- Whoever comes are the right people.
- Whatever happens is the only thing that could have.
- Whenever it starts is the right time.
- When it’s over, it’s over.
19 steps to creating a good open source practice by Olav Henriksen
Appropriated from Eric S. Raymond 19 steps to creating good open source software.
- Every good work by a curator starts by scratching a personal itch.
- Good curators know what to write. Great ones know what to rewrite (and reuse).
- Plan to throw a project away; you will, anyhow.
- If you have the right attitude, interesting projects will find you.
- When you lose interest in a project, your last duty to it is to hand it off to a competent successor.
- Treating your audience as co-developers is your least-hassle route to rapid project improvement and effective accessibility.
- Release early. Release often. And listen to your audience.
- Given a large enough collaboration base, almost every project will be characterized quickly and the fix obvious to someone.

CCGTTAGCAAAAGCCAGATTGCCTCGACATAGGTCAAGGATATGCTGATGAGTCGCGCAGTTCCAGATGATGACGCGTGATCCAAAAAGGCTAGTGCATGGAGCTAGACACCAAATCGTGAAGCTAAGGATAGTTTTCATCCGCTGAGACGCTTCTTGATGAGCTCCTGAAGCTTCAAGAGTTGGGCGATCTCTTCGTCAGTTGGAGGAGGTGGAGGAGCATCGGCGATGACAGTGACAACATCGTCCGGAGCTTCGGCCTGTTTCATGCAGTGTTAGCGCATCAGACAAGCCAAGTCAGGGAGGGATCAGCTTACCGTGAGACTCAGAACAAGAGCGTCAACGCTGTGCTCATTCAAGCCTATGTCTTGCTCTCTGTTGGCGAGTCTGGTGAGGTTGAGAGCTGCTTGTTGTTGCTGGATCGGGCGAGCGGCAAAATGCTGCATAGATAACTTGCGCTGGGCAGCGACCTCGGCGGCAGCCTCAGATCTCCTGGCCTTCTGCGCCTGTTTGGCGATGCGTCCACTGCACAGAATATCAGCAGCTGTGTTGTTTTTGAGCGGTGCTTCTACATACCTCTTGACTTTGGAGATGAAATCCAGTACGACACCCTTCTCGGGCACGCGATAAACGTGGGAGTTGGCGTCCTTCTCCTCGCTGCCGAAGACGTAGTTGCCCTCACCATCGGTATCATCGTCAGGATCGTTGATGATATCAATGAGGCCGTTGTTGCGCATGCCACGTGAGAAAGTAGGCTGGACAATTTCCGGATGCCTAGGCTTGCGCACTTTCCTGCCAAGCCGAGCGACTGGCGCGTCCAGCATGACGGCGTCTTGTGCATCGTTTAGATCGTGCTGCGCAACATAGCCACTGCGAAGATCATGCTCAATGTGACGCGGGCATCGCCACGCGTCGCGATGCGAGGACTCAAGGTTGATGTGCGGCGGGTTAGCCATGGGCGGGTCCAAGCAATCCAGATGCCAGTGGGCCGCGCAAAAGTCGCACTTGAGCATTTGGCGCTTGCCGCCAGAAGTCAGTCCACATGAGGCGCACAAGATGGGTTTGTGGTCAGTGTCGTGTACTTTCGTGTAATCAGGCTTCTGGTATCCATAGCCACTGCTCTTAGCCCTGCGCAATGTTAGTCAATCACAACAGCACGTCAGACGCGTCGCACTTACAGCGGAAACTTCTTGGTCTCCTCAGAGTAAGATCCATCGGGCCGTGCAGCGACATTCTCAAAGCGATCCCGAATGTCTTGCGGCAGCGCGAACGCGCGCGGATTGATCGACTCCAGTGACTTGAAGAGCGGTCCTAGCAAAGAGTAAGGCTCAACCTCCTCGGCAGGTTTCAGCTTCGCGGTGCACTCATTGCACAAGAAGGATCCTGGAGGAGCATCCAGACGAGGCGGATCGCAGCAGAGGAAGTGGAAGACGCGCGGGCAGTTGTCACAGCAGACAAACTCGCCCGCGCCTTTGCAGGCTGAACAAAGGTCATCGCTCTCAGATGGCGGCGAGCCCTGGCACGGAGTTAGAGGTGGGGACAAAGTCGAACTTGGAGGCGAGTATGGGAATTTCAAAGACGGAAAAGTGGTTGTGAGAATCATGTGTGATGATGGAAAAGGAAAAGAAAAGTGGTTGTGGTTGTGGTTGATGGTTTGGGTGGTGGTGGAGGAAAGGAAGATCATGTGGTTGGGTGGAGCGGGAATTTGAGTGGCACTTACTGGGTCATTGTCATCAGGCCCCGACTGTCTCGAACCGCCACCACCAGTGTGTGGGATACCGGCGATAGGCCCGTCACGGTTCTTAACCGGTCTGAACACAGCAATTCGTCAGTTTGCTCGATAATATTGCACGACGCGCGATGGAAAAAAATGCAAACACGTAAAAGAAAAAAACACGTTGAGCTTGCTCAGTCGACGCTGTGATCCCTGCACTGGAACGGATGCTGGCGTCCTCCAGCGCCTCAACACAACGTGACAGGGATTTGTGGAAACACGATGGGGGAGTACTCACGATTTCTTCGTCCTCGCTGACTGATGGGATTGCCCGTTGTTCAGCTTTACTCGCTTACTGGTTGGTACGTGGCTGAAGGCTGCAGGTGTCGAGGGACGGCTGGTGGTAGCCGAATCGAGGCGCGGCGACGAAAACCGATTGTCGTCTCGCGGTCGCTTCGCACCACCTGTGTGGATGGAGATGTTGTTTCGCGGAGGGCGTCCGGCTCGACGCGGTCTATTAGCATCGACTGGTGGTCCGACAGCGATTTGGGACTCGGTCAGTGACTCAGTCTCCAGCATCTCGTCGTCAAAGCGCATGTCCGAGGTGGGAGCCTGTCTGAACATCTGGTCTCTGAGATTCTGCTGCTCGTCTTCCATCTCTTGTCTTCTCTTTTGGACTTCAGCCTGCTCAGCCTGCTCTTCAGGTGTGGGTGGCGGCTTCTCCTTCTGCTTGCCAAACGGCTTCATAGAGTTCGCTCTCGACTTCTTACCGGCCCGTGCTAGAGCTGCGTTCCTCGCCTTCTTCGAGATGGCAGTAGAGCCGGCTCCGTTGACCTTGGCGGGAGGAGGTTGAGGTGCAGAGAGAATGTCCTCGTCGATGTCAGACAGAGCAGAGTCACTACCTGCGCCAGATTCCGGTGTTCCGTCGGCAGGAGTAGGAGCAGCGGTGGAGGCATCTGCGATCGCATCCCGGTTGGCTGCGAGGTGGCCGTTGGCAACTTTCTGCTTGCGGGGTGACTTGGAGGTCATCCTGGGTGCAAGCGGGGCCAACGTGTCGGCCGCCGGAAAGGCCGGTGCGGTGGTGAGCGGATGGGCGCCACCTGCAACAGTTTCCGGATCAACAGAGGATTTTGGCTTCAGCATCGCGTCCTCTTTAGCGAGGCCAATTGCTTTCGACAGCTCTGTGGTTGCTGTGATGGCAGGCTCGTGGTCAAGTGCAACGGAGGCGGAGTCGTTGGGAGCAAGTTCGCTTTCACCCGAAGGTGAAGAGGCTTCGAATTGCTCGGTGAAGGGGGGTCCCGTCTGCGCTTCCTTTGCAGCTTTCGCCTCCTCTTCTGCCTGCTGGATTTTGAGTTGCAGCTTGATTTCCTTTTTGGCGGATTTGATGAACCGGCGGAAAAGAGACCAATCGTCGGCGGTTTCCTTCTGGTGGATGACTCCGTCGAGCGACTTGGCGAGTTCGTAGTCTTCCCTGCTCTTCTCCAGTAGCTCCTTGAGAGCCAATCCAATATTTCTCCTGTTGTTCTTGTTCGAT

- Smart information structures and bad interpretation works a lot better than the other way around.
- If you treat your audience as if they’re your most valuable resource, they will respond by becoming your most valuable resource.
- The next best thing to having good ideas is recognizing good ideas from your audience.
- Often, the most striking and innovative solutions come from realizing that your concept of the problem was wrong.
- Perfection (in curating) is achieved not when there is nothing more to add, but rather when there is nothing more to take away.
- Any exhibition should be useful in the expected way, but a truly great exhibition lends itself to audiences you never expected.
- When curating an exhibition of any kind, take pains to disturb the theme as little as possible—and never throw away information unless the audience forces you to!
- When your language is well formed yet arbitrary, syntactic sugar can be your friend.
- Beware of pseudo-secrets. If you carry any secrets let them go.
- To solve an interesting problem, start by finding a problem that is interesting to you.
- Provided your communications medium is flawless, and you lead without coercion, many heads are inevitably better than one.